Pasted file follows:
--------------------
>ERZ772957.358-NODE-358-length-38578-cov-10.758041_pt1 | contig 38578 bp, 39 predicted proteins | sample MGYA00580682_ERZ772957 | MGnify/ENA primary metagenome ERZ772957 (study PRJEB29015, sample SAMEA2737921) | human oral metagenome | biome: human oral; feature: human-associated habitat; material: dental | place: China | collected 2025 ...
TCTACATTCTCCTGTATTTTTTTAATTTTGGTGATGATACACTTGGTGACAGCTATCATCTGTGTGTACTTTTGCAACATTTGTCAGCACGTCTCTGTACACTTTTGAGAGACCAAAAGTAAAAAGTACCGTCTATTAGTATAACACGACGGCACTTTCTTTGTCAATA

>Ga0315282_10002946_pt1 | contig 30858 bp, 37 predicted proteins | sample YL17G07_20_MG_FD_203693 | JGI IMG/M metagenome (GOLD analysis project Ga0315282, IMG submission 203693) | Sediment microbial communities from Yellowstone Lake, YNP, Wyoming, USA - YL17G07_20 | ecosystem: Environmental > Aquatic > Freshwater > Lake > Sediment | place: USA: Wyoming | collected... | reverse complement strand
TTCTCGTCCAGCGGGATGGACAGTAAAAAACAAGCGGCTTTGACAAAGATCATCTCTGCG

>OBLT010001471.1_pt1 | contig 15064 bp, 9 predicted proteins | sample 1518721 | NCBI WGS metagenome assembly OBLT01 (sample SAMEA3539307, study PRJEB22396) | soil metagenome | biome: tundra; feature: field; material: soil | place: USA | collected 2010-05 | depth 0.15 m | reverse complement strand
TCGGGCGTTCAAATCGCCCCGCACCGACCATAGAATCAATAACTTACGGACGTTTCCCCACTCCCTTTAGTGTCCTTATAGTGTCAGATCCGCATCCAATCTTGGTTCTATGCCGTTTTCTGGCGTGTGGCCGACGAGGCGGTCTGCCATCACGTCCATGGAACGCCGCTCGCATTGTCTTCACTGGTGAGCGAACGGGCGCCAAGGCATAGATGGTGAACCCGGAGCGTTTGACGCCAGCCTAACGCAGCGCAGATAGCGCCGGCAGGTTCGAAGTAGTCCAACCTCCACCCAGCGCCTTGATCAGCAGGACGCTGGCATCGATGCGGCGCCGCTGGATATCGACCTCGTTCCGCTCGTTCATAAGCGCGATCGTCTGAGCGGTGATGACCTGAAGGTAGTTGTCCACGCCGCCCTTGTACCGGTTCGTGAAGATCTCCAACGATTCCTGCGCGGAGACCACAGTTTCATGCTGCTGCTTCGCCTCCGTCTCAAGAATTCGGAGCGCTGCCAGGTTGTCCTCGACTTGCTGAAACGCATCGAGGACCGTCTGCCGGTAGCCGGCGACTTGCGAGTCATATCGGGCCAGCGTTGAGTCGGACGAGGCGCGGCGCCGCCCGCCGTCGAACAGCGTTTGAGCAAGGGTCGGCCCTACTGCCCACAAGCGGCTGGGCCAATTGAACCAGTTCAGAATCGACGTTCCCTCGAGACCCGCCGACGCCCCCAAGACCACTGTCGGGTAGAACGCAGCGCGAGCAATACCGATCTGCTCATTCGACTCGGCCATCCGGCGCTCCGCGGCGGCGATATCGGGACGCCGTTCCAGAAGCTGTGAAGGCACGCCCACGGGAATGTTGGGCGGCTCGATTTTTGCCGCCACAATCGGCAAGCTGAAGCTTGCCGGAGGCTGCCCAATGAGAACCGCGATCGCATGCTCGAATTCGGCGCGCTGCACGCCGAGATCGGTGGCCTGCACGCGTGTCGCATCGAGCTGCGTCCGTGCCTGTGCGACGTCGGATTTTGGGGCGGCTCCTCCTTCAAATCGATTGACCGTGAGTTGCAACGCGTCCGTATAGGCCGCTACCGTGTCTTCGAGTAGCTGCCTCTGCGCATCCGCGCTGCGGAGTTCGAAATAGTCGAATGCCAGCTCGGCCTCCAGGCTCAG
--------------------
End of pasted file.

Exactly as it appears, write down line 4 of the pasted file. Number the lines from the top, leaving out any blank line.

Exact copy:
TTCTCGTCCAGCGGGATGGACAGTAAAAAACAAGCGGCTTTGACAAAGATCATCTCTGCG